Baker The Elder Statesman For Bobcats
A look into Jeremy Baker’s cell phone says it all.
Every card shop-name player to emerge from the Washington, D.C.-area, all of whom Baker still maintains close ties with, sits somewhere along his laundry-list of contacts.
From Michael Beasley, the surefire top-two pick in this year’s NBA draft, to Roy Hibbert, who’s also likely to be playing in a district far from the 2-0-2, 2-4-0, or 3-0-1, next year, Baker never keeps his "home"boys far from his presence.
The kid is more D.C. than the Whitehouse. Maryland-bred players know Baker like a surrogate family member. Playing on some of the city’s toughest courts and most competitive tournaments while running with Hibbert and company on the Blue Devils AAU circuit, Baker has been there every step of the way.
His pin-point passes and hounding defense, however, has taken the 6-foot-2 combination guard well beyond the D.C. landscape.
Under the tutelage of Walter Ray, the founder and director of E.G.O.S. (Educations, Goals, Opportunities in Sports), Baker was able to blossom. Ray, who has essentially established a launchpad to a Division-I scholarship with his program, took Baker under his wing. Ray, whose primary focus is to send top-flight players (many of whom slipped underneath the recruiting radar) to schools (see Hibbert, Roy or Skinn, Tony, the man who helped lift George Mason from obscurity in 2006), allowed Baker to develop and refine all facets of his game. To this day, Baker credits Ray, whose sent a handful of his players to Quinnipiac, for his evolution as a player.
Baker spent his first two seasons entrenched in the country’s woodworks, helping a pair of junior colleges in Texas and Kansas garner some national visibility.
The close friend of former Quinnipiac point guard Rob Monroe, who authored a legendary four-year stay with the Bobcats, and the childhood friend of DeMario Anderson, the ultra-athletic wing and mid-major All-American who averaged 21 points in leading the Bobcats to a playoff berth this season, Baker seems like the next D.C. product primed to make a big splash at Quinnipiac.
Oh and while we’re on it, Evann Baker, the Quinnipiac guard who averaged 11 points and dished out 70 assists en route to being named to the Northeast Conference All-Rookie team, is the younger brother of Jeremy. Evann is the third oldest Baker in a basketball bloodline that stems from 4th and Delafield in the NorthWest branch of Washington, D.C.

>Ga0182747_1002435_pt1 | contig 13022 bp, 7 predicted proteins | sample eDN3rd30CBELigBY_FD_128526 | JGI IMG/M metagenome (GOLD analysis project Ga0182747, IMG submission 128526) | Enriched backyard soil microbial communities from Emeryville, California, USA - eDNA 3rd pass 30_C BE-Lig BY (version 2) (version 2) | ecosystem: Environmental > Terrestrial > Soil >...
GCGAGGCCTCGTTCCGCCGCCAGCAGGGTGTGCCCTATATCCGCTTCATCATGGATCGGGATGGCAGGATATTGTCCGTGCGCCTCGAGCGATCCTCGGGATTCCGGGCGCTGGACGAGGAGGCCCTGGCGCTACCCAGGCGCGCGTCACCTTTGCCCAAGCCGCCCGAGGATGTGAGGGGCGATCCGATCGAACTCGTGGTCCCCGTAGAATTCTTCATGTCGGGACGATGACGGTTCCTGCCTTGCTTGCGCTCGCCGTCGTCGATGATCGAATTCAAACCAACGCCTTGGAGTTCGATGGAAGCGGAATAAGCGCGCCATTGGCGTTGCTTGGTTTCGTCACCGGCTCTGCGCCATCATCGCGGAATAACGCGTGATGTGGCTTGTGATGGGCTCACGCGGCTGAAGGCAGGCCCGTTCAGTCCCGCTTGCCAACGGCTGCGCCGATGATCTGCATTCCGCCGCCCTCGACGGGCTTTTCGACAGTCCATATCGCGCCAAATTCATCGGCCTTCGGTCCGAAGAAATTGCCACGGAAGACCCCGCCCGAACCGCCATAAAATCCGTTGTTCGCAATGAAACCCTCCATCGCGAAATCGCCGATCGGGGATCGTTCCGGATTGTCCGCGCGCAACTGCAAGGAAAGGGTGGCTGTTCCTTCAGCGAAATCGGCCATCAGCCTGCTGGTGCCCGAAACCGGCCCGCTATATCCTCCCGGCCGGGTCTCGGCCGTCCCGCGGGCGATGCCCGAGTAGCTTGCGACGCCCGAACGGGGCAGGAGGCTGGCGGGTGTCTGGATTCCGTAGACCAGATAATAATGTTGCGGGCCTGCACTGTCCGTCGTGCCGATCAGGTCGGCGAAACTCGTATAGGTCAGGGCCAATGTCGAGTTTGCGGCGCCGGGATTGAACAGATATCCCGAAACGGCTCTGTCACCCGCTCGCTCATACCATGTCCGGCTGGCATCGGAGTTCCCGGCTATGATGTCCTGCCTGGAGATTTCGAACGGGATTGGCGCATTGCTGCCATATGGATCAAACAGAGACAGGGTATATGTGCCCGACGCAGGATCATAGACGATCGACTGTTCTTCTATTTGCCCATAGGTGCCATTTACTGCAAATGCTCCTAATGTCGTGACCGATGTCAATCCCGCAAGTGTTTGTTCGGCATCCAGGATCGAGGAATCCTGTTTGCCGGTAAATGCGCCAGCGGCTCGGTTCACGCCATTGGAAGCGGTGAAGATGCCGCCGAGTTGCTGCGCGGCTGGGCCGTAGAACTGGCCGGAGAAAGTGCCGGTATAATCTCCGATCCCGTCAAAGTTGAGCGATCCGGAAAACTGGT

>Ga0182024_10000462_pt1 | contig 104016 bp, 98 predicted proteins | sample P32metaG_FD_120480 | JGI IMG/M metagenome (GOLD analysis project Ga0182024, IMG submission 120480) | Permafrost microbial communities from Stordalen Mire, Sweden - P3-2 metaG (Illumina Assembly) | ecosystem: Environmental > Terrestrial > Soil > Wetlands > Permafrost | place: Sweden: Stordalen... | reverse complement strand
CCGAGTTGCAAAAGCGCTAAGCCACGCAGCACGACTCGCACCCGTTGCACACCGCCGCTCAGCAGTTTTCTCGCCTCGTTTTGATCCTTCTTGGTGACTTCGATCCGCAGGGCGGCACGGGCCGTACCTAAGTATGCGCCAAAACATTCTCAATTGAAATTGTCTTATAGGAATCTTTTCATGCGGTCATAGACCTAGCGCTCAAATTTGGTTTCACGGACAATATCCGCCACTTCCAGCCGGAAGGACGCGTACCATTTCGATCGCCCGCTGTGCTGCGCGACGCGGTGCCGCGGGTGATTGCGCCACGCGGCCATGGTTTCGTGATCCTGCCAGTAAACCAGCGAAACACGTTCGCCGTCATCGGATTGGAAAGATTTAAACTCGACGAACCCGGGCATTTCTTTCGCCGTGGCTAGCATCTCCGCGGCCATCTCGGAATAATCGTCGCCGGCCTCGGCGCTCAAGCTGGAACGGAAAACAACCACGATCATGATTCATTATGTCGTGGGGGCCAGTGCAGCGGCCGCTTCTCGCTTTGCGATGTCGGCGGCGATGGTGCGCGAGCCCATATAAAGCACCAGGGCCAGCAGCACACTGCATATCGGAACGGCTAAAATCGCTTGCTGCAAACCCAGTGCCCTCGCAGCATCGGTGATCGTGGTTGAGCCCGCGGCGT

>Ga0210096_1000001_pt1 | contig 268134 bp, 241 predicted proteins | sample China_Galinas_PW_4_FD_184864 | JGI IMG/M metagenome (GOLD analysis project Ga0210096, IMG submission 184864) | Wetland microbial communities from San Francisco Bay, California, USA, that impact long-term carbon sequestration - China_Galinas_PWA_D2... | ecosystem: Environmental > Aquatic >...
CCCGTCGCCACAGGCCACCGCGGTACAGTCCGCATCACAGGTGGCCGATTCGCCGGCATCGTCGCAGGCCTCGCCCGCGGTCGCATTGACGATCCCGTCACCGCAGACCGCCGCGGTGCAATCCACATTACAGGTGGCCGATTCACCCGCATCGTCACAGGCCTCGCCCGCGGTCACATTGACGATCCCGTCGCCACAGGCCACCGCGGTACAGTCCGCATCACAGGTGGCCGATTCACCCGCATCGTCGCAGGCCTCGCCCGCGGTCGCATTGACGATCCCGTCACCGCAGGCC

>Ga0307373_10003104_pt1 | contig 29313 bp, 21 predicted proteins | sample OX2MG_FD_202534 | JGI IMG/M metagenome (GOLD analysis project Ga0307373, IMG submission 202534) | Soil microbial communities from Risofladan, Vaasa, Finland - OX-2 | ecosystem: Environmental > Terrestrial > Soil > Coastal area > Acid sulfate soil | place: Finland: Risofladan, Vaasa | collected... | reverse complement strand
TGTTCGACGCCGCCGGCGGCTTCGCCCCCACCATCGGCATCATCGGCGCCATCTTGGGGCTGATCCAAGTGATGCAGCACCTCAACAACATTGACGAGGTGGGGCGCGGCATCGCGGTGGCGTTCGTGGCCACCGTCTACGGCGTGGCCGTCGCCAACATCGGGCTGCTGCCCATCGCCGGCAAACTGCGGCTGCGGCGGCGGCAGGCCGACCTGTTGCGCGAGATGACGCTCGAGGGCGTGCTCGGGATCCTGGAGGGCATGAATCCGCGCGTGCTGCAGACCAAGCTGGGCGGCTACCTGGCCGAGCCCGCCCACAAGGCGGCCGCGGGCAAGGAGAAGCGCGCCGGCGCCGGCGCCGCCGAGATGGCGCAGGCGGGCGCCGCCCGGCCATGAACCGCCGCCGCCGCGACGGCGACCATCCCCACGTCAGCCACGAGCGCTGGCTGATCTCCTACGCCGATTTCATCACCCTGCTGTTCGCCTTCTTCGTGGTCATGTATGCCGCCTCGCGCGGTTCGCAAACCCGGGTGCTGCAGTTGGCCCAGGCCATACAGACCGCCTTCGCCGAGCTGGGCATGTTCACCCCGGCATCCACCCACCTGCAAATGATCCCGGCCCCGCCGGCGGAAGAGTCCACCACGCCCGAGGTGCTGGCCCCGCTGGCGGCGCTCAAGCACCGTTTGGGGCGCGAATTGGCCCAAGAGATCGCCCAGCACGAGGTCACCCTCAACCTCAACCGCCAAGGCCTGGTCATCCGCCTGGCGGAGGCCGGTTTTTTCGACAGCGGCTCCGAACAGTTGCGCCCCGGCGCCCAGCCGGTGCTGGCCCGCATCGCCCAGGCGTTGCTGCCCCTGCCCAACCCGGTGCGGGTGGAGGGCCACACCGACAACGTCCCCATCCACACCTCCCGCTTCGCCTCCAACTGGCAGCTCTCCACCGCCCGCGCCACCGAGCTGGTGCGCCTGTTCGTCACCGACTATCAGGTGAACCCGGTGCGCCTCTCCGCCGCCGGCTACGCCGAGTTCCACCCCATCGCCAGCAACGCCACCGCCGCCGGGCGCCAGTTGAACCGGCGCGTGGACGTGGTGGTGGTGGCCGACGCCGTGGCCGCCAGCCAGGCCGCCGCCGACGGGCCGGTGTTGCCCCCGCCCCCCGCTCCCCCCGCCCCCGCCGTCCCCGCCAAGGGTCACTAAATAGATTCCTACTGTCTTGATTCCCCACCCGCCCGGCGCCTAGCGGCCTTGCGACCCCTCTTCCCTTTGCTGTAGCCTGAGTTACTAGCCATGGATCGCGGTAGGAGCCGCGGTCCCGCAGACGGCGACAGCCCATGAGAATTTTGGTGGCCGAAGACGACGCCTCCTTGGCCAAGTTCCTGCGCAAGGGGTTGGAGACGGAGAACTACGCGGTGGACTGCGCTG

Baker is a transfer via Garden City Community College, a member of the mega-competitive Jayhawk Conference. After surfacing as one of the conference leaders in assists (3.5) while shouldering the onus to lock down the opposing team’s top scorer, Baker concluded his stop at Garden City with a first team All-Conference selection. Baker also garnered some national recognition, materializing as a JUCO All-American candidate.
The Bobcats will need every ounce of this defensive prowess.
They registered amongst the NEC's worst in team defense in last season, notorious for surrendering career nights to wild cards like Mark Socoby (Maine), Eric Gilchrese (New Hampshire), and Joe Seymour (Central Connecticut State).
The emphasis on perimeter defense has been sorely lacking. The Bobcats will look to right the ship in that category, plugging “JB” (as he’s known to the Quinnipiac outside world) into the starting lineup.
Quinnipiac coach Tom Moore, who served under Jim Calhoun at UConn, has said he’s comfortable with Baker operating the offense or holding down the swingman position.
On a team that’s front-loaded with guards, Baker is likely to be inserted as a small forward next season.
Yet with last year’s starting point guard, Casey Cosgrove, weighing his transfer options, Baker could also be called upon to operate the offense. Wherever he's at on the court, he understands what his role will be. Locate the team's go-to-guy and deny, deny, deny. It's a method he's subscribed to since his days on the AAU scene.
Quinnipiac’s image was recently tinged with recent reports and articles about an ailing Academic Progress Rate.
In the NCAA’s recent APR announcement, it was declared that Quinnipiac will lose two scholarships over the next two years. Three of the five seniors from the 2006-2007 Quinnipiac team that former coach Joe DeSantis molded failed to graduate.
This has hampered the program that Tom Moore inherited this season.
Baker, who had to sit out this year due to NCAA transfer rules, clocked a 2.5 GPA in his first semester at the University. A sociology major with the emblematic sociologist perspective, Baker said he’d like to revive the image for the future. A sparkling 3,500-seat arena is a seductive recruiting tool that the ailing APR rate hopefully won't get the better of.
The Bobcats, who now have an academic advisor for the team, went with a 10 and 11-man rotation during games last season and will need these scholarships.
From Nate Pondexter to Anderson, the Northeast Conference school situated in Hamden, Conn., has become a Maryland pipeline for some for some of the city’s most overlooked players.
With Ray's influence on the program, in addition to the recent signing of Harold Washington (a blink-quick guard from Brandywine, Md.) the beat looks to continue.
Baker has seen his buddies and former teammates perform at that next level. Still unknown outside of one big city and two small, rickety suburbs, it appears to be Baker’s turn.